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    FDA Mulls Relaxing Labeling Rule on Irradiated Foods

    WASHINGTON -- The rules could be easing on the labeling of irradiated foods in the U.S. Under a proposed change, the Food and Drug Administration would require companies to label irradiated food only when the radiation treatment causes changes to the taste, texture, smell, or shelf life.

    WASHINGTON -- The rules could be easing on the labeling of irradiated foods in the U.S. Under a proposed change, the Food and Drug Administration would require companies to label irradiated food only when the radiation treatment causes changes to the taste, texture, smell, or shelf life.

    The FDA also proposed letting companies use the term "pasteurized" to describe irradiated foods. To do so, vendors would have to show that the radiation kills germs as well as the pasteurization process does.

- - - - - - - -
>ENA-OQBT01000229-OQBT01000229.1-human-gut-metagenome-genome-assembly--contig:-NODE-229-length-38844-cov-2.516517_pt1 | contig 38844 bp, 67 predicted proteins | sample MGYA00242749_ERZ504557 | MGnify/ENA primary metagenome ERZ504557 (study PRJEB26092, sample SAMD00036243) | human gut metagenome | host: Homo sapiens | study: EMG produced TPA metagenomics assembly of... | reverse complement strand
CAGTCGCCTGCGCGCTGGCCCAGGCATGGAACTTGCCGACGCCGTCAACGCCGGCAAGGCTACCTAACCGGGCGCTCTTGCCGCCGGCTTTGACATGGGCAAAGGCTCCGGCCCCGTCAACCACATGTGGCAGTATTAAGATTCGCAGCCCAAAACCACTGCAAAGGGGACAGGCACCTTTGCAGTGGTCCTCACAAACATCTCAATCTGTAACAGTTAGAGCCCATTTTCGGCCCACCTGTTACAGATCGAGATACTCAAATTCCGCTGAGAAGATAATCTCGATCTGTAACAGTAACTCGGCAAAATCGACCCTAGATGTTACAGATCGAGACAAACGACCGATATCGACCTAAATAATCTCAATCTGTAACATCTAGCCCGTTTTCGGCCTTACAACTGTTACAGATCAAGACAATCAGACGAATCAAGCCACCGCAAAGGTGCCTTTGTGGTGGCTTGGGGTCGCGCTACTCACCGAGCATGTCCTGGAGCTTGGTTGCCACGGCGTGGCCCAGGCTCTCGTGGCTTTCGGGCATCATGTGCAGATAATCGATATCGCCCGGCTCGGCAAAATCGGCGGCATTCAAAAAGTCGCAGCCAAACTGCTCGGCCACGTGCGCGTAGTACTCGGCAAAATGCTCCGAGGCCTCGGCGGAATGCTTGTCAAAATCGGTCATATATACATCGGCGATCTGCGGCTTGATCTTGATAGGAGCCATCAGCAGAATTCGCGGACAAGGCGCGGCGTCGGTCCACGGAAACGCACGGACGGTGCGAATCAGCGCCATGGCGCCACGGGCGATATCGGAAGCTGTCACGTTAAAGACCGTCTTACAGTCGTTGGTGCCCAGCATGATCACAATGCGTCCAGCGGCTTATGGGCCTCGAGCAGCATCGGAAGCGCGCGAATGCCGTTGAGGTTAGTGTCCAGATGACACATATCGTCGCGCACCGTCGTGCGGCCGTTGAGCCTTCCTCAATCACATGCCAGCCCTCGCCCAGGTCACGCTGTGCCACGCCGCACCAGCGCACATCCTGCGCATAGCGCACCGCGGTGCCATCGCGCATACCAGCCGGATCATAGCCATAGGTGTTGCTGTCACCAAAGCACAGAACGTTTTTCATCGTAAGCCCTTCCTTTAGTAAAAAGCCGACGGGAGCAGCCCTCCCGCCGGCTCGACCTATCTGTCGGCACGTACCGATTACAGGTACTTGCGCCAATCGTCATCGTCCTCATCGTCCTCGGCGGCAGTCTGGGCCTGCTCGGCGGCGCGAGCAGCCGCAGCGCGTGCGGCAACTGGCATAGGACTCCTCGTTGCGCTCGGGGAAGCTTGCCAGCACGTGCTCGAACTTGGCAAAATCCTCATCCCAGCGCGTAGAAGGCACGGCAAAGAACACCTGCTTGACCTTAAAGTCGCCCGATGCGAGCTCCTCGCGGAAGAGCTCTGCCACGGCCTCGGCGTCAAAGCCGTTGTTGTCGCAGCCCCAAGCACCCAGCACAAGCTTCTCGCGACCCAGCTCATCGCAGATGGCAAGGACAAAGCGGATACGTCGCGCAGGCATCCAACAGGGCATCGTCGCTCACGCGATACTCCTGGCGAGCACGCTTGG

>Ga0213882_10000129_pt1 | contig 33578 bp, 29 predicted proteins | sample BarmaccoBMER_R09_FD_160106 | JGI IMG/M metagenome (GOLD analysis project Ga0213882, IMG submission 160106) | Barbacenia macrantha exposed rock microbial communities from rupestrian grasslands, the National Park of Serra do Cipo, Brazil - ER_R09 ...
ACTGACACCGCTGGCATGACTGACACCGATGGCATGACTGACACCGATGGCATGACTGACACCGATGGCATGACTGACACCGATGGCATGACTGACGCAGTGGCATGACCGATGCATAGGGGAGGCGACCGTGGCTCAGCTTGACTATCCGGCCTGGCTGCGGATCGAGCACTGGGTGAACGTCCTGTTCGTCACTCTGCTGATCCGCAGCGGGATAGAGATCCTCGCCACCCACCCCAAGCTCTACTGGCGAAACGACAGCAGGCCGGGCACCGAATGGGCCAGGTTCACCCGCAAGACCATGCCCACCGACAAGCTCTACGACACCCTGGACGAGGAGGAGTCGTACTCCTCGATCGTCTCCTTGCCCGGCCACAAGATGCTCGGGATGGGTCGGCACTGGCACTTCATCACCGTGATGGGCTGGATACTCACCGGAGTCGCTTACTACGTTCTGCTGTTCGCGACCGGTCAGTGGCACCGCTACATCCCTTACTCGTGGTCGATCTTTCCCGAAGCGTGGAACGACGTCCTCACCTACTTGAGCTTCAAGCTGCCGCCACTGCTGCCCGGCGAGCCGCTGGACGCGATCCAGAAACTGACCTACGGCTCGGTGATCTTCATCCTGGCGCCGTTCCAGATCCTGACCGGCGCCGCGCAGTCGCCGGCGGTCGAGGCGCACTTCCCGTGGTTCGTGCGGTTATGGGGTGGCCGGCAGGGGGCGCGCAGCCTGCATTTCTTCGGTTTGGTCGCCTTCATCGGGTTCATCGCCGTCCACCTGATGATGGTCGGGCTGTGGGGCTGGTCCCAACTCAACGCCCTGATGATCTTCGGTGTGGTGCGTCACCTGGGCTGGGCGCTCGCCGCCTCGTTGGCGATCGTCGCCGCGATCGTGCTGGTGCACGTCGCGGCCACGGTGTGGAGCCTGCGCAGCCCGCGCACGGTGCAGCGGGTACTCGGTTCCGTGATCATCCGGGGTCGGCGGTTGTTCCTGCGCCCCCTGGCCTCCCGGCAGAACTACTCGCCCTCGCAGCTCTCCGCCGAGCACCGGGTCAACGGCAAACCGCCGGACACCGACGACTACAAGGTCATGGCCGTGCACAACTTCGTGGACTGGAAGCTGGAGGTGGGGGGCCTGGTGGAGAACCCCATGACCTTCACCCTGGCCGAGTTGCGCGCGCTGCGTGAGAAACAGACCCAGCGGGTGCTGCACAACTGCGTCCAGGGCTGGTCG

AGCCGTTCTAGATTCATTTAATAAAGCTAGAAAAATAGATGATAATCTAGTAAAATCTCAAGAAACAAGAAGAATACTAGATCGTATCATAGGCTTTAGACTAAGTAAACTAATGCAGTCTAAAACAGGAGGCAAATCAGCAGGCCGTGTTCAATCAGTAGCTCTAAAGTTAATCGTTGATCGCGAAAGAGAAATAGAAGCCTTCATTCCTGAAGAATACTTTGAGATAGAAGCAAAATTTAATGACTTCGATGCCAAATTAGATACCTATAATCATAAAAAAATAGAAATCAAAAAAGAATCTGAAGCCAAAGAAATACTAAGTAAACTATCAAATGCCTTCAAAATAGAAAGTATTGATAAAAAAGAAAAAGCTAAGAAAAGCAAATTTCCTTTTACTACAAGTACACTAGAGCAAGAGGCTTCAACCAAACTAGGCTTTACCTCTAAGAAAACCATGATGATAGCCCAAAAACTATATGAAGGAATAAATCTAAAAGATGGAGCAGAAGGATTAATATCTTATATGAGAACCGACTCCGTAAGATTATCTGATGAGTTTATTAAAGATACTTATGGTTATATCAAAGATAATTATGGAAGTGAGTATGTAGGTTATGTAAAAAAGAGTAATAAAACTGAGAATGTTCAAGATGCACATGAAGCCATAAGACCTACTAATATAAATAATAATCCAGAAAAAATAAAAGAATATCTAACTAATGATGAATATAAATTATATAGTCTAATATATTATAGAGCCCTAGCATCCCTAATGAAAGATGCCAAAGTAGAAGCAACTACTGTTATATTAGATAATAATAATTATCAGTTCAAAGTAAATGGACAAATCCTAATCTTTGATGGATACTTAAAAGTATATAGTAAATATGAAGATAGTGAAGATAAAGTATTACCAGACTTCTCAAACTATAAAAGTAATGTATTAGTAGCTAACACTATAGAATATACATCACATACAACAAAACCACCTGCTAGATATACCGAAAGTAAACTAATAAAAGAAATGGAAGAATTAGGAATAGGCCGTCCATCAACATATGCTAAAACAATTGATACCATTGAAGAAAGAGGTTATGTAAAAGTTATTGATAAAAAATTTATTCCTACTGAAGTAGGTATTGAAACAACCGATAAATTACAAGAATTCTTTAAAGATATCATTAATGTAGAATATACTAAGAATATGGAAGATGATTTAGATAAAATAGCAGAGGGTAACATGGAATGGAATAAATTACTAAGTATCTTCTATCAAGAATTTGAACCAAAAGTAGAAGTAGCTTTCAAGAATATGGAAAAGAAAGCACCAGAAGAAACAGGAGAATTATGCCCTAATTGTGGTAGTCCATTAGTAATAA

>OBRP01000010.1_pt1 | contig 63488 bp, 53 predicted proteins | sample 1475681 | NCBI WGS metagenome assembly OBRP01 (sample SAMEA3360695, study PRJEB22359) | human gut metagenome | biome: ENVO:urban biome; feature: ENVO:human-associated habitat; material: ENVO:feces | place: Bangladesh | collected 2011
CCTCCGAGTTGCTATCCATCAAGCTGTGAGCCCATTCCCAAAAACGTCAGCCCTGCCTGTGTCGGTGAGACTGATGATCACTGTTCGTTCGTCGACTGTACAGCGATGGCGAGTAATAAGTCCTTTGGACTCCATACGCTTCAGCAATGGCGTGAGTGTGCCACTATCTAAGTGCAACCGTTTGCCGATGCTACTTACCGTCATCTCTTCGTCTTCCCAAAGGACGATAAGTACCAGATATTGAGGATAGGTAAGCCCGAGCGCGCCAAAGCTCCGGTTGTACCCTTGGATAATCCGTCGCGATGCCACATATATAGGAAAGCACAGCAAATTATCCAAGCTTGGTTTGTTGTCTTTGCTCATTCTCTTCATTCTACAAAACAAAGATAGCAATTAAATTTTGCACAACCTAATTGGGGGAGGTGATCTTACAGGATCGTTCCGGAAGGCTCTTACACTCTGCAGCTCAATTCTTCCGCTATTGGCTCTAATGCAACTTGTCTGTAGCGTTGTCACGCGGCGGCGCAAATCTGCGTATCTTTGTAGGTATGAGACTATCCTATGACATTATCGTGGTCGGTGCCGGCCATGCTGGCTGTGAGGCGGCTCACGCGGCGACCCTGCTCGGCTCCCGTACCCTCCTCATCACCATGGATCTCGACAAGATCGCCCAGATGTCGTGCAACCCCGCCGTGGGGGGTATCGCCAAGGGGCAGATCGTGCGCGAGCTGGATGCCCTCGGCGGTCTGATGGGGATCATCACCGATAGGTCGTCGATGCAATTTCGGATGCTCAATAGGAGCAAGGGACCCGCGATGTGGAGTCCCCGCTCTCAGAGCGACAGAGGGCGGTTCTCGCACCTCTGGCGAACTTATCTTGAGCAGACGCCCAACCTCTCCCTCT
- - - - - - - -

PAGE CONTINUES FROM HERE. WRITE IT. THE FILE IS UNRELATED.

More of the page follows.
The government proposal would also let companies petition the agency to use additional alternate terms to "irradiated," something already allowed by the Farm Security and Rural Investment Act of 2002, but that no firms have pursued, according to the FDA.

    FDA will accept public comments on the proposal for 90 days. If and when the rule is finalized, the Department of Agriculture could also undergo a similar process to change the irradiation labeling requirements for the foods it regulates, including meat and poultry.

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